Why? Because when something goes wrong, you don’t really know what causes it and when you finally fix it, other problems arise where previously there were none … and the cycle continues.

But, creating behaviors for custom races, in essence, isn’t that complicated: we base our new creature on an existing Skyrim skeleton / behavior and then add or remove certain animations from the behavior file. That’s how our Guar was born; even if not perfect, we successfully edited an existing behavior to make the puppy behave (almost as intended).




That was not enough for our artists: some of the creatures we need require not only a custom skeleton, but a custom behavior as well; that’s why our research team went further and adapted the output of an old version of the Havok Behavior tool to Skyrim, to accommodate for completely new behaviors as well.



With such tool in our hands, we felt like our journey was complete, but…

4. Did we miss something?





If you’re an animator, or simply searched the depths of the net about new animations in skywind, you surely found out the problem: where is the movement data in skyrim’s animations? Using the famous hkx-cmd, the data is (almost) missing.

After much pain, we discovered that the data is… Elsweyr.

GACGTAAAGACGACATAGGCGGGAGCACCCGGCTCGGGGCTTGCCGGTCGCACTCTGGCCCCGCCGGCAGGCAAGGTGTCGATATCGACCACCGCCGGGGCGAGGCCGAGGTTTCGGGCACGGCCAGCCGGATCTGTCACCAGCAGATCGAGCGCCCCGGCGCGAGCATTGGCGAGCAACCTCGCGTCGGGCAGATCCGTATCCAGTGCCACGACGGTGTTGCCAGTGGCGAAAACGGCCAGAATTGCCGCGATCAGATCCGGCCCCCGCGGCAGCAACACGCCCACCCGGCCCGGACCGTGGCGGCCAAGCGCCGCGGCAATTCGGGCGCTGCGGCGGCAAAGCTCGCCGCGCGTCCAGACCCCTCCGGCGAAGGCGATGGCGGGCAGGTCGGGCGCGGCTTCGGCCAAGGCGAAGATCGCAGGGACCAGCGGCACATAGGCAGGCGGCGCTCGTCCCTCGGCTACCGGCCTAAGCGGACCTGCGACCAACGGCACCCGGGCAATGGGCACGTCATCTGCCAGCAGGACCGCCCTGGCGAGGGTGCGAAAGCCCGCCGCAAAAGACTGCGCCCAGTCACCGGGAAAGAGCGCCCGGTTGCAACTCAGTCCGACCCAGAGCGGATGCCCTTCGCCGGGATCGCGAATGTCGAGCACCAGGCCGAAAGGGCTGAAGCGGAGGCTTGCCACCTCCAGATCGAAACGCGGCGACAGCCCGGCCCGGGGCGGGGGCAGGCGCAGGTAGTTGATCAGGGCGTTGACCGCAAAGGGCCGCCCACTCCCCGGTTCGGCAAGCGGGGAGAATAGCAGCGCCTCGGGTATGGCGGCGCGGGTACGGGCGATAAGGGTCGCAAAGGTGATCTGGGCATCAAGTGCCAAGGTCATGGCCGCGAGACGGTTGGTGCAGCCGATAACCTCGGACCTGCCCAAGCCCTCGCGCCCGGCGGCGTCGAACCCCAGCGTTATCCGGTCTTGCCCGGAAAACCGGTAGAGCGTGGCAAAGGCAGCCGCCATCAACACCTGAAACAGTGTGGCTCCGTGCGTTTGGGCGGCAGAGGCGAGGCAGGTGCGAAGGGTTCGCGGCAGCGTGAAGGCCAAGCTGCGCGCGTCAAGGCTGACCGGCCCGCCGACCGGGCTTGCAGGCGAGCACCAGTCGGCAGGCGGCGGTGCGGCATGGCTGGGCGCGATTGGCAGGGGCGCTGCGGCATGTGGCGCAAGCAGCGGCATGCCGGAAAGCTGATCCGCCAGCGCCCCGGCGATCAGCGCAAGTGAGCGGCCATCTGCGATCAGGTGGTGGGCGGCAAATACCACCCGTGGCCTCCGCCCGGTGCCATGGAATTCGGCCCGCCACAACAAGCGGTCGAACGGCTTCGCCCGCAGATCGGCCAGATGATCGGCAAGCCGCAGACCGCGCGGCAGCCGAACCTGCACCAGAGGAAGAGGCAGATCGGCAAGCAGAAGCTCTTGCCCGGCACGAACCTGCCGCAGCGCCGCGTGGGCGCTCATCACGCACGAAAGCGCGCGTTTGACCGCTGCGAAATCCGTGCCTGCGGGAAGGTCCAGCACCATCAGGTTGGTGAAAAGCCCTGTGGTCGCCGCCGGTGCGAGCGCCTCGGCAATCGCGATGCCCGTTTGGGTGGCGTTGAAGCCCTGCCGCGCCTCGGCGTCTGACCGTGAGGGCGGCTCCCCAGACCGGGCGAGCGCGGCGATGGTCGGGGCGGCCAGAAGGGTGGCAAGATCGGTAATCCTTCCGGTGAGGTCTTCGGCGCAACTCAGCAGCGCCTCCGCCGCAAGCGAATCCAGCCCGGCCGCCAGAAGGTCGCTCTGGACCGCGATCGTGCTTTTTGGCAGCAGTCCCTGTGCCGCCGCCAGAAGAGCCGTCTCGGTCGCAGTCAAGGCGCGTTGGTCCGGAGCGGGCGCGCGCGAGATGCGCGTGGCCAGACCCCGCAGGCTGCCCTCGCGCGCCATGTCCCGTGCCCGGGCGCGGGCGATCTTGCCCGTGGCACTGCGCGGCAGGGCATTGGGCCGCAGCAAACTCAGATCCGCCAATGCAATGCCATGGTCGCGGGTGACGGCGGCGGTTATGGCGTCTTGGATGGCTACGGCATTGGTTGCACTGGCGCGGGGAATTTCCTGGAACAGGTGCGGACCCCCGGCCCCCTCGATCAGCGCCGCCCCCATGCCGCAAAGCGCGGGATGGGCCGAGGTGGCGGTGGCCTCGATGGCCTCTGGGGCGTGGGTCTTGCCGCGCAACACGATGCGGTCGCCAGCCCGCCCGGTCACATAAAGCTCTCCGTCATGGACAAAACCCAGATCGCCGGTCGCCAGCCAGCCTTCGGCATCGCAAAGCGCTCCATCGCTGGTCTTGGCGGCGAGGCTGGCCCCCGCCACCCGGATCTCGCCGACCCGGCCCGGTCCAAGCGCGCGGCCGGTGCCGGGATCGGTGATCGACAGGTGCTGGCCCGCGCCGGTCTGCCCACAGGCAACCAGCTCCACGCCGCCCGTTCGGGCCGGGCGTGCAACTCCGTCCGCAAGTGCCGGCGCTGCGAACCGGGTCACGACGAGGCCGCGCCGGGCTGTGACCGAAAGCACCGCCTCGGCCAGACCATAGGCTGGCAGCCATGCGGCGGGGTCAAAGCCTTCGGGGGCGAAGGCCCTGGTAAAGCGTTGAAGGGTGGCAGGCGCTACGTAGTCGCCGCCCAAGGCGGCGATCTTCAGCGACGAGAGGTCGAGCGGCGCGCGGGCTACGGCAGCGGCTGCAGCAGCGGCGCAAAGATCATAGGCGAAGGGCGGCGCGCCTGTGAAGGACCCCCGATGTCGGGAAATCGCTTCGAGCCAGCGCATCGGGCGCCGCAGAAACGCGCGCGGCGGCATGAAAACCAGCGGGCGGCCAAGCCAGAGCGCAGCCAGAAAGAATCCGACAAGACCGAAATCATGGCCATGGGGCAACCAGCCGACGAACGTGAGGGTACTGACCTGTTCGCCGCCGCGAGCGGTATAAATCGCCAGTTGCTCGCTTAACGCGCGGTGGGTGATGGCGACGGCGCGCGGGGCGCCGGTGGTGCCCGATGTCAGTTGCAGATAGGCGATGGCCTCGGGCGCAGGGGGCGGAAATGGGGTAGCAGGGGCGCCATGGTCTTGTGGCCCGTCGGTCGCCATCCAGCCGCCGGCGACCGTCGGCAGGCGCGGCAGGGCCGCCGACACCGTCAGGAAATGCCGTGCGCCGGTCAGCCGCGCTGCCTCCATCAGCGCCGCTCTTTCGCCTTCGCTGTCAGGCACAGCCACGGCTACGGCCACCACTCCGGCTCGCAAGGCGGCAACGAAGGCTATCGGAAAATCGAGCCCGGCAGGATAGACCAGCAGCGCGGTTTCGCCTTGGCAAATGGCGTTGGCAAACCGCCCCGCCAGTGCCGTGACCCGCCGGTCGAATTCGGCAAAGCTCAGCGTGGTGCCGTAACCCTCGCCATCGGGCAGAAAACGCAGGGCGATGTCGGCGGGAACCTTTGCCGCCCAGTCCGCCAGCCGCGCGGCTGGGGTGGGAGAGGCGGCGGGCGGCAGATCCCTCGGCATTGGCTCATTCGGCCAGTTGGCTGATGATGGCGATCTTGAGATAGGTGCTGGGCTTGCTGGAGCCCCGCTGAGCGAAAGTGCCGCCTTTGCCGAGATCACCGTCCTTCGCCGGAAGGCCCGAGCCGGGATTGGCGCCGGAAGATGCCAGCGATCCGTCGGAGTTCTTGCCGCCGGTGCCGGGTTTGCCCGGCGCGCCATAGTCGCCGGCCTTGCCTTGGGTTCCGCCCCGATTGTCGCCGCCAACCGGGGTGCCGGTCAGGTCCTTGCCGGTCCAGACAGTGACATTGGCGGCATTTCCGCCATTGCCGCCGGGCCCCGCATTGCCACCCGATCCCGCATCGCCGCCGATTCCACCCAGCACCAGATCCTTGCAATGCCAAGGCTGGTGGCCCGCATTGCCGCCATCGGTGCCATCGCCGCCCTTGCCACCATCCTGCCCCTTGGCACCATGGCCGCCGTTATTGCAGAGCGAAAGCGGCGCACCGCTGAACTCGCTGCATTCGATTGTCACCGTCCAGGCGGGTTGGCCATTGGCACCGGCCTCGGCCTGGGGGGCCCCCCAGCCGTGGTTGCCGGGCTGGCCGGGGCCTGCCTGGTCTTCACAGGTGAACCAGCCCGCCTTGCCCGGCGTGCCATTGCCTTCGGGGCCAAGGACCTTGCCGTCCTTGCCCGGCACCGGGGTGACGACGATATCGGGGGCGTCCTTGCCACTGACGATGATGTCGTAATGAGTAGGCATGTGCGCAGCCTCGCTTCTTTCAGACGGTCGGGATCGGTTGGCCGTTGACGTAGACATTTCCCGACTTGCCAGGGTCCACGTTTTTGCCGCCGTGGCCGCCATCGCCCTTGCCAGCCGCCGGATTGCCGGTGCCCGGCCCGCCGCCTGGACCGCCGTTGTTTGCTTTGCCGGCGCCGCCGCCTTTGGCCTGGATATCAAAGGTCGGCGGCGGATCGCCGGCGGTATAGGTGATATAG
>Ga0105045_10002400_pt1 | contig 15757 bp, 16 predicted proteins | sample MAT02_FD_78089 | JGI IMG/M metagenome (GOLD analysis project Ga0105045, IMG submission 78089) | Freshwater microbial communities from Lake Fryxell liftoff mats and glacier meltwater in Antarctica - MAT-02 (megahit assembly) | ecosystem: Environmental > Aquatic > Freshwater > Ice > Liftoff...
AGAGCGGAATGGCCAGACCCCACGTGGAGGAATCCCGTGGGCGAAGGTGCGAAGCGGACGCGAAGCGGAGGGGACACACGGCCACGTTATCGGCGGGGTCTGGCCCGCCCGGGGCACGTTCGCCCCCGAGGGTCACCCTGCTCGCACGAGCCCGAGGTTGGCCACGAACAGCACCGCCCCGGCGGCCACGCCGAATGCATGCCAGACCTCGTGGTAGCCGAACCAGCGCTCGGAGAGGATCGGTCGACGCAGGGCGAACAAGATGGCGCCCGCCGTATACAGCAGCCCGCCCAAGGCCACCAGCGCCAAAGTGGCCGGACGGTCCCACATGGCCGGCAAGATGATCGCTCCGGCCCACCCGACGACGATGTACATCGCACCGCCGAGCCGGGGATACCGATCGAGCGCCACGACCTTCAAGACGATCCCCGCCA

Bethesda surely rushed over the commercialization of the game enough to leave some things in disarray, animations particularly so. In the last months of 2016, we solved this mystery too, and we were able to test a creature from scratch, without the need of additional help like SKSE, FNIS or such.


...and what now?

2017 will be a very exciting year for our department; our wizards are working tirelessly to give animators a leaner workflow and to change the way the game itself is played, acting on the player behavior. We have now the means to innovate as much as possible the gaming experience and insert all kinds of contents, and we are very determined to do so.


We leave you with a little clip. Happy New Year, folks :)


Edited by: Cesare on 01/01/2017 - 09:15
Corpus X
Corpus X's picture
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Well done! Bravo! Here here!

Well done! Bravo! Here here! Good show!

Ludantes's picture
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Thanks, now I have an

Thanks, now I have an headache

Anyway, impressive work done/to do